Jewel dimensions…

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  • #48944
    tmac1956
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    All:

    I’m trying to restore an Elgin 16s Model 573 that has a busted balance staff and cracked upper/lower balance jewels. I was able to use a pin gauge to get the following hole dimensions (plus set) with a finger tight fit using the 0.051 pin. So what exactly does that mean? Is it that since it’s a plus set, I need to go down to 0.050 or up to 0.052?

    Another question is… does anyone know the pivot dimension or hole jewel dimension for the top and bottom pivot? I attempted to use a digital caliper to measure the new balance staff pivots under the microscope but I just don’t trust the readings I’m getting. I wish I had a Sietz jewel plate to get the measurement, but those things are pricey. If I can get the pivot dimensions I can decide on the correct hole size (I think the Chicago School of Watchmaking recommends that you add .01mm to get the hole size).

    Final question… do I need to break down and buy a jewel plate, or is there something else I should be looking at? I know I’m going to be replacing friction fit jewels regularly.

    Thanks in advance!
    Tom

    #56616
    david pierce
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    • Topics Started: 90
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    Tom,
    Pin gauges should be used in pairs. You need to find the largest size pin gauge that will go through the hole and the smallest size gauge that will not. The actual hole size, by default, will be between these two sizes. To increase the accuracy of your measurement, pin gauge sets (VERMONT) are produced in over and under sizes. This will be +.0001″ and
    -.0001″ for each given pin diameter.
    david

    #56617
    tmac1956
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    @david pierce wrote:

    Tom,
    Pin gauges should be used in pairs. You need to find the largest size pin gauge that will go through the hole and the smallest size gauge that will not. The actual hole size, by default, will be between these two sizes. To increase the accuracy of your measurement, pin gauge sets (VERMONT) are produced in over and under sizes. This will be +.0001″ and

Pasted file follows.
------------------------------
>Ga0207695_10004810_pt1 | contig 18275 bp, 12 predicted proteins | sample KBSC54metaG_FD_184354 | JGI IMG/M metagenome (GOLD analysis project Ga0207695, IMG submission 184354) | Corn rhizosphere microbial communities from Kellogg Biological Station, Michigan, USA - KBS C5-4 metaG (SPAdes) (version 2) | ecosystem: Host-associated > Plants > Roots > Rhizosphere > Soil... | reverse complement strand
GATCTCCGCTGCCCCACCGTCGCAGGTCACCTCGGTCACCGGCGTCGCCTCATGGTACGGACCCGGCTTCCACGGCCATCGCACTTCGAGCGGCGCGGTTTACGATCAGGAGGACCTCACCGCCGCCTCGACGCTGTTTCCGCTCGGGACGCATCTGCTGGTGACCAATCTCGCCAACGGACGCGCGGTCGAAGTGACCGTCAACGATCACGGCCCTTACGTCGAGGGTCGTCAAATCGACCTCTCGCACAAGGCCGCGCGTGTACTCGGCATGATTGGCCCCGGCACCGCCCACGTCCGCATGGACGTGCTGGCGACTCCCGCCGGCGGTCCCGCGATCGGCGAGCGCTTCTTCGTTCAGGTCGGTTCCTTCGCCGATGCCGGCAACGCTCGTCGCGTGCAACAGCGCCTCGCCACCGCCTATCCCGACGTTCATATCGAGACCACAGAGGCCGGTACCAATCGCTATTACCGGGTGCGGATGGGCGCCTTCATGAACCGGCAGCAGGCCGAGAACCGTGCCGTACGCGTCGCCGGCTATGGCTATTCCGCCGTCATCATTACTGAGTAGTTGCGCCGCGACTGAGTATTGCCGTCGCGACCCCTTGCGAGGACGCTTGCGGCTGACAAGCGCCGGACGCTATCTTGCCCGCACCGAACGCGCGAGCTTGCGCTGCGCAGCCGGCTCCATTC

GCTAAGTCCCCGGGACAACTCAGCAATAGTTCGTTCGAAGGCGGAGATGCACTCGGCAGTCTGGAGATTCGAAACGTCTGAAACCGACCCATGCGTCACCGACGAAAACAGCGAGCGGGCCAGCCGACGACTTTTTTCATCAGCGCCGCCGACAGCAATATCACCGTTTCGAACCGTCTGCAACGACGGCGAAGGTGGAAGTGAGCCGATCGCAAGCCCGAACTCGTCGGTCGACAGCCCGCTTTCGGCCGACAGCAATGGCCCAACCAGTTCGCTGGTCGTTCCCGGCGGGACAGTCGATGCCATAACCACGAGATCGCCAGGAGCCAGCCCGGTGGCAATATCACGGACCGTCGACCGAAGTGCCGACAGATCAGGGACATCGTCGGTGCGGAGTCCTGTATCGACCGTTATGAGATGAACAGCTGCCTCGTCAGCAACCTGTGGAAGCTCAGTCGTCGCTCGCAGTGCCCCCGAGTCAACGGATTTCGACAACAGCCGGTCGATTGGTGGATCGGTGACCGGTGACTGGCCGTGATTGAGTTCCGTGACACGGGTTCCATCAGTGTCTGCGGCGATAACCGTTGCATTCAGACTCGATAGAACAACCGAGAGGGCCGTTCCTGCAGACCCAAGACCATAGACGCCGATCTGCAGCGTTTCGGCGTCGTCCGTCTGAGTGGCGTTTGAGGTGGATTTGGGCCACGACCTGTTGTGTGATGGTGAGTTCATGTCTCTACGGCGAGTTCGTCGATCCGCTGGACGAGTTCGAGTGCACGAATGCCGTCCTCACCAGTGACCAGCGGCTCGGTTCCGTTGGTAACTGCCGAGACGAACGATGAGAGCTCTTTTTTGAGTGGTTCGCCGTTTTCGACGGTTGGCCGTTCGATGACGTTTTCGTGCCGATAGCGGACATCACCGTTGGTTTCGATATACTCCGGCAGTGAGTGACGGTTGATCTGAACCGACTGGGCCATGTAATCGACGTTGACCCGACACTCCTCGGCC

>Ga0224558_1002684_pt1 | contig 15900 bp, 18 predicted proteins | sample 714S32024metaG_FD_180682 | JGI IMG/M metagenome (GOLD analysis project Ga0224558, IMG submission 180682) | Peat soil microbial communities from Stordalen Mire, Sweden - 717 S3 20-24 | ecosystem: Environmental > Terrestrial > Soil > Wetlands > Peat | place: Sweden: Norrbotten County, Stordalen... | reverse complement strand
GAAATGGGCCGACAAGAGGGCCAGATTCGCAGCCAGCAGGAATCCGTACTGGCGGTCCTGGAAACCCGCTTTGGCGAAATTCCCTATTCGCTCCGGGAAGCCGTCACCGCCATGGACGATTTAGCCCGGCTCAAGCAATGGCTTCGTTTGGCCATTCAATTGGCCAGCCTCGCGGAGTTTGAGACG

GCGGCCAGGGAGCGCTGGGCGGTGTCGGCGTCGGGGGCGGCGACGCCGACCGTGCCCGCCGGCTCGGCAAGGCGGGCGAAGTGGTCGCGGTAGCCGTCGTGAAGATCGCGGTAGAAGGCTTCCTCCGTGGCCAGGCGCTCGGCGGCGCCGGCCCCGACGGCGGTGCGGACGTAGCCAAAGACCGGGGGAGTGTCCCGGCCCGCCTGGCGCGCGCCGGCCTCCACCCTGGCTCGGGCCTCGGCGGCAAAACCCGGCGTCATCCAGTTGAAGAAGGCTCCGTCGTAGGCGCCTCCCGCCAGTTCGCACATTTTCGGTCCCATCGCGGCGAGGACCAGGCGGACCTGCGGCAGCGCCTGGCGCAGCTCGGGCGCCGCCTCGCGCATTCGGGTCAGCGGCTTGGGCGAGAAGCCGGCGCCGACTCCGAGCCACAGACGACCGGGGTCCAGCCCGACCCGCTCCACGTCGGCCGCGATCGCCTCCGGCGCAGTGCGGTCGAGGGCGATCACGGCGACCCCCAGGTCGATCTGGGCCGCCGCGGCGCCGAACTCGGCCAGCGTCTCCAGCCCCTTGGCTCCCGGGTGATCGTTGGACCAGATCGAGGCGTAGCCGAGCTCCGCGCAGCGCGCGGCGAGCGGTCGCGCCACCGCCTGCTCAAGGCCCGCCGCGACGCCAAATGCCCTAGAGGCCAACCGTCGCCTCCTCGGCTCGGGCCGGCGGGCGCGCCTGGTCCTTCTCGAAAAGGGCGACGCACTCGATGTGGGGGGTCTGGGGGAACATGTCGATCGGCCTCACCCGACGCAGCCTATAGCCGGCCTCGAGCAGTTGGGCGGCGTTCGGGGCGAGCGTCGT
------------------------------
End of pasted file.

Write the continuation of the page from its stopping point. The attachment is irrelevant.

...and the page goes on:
-.0001″ for each given pin diameter.
    david

    David:

    I have a plus and a minus set. So if I understand you correctly, I use the plus set to find the largest that will go through and find the smallest pin from the minus set that will not. Then take the mean bewteen the sizes for the actual size?

    How do you measure a jewel hole? What I would like to be able to do is to measure the size of the pivots, add 0.01mm to those dimensions and that will be the hole size. I just can’t seem to ge a consistent reading under the microscope. I put the balance into a small hole in a bench block to hold it, and tried to measure it with my digital caliper. However, it moves around a little so my readings vary. Plus… I’m afraid if I do this very many times, I’ll score, bend, or even break one.

    Any thoughts?

    Thanks!
    Tom

    #56618
    david pierce
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    • Topics Started: 90
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    Tom,
    Lets assume that the desired hole is .051. You pull out .050 -.0001 from the under size set and you pull out .050 from the over size set. Both gauges go through the hole so you put them back into the box an pull out .051 -.0001 and .051 +.0001. You find that .051 -.0001 will pass through the hole but .051 +.0001 will not. You now know that the hole diameter is under .0511″ and over .0509″. This will not necessarily be the arithmatic mean but if the specified part dimension is .051 + or – .0001, then you know that you are within that tolerance.
    For the shaft (pivot) diameter if you have a dial indicator that is marked in .0001 inches or .01 mm, lay the pivot on a flat precision surface and measure it with a dial indicator.
    david

    #56619
    tmac1956
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    David:

    I learn something from you guys everytime I ask a dumb question. I’ll give that a try. ;)

    Thanks!
    Tom

    #56620
    Bob Tascione
    Moderator
    • Topics Started: 38
    • Total Posts: 1557

    Hi Tom,
    That model calls for a 6167 staff which would be size 11 pivot. Be aware that this dia. can vary a bit between staffs. I measured a few that I have here and diameters ranged between .104mm to .109mm. I would think that the .01mm clearance for the jewel is in the ball park.
    Hope this helps,
    Bob

    #56621
    tmac1956
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    Bob:

    The 10 mm was one of the numbers that I came up with – as well as about 10 others. So how do you determine the jewel size needed…. are you using a chart for the pivot diameter, do you use a micrometer, or do you have a jewel plate? Just curious.

    Thanks for the data!!!!!
    Tom

    #56622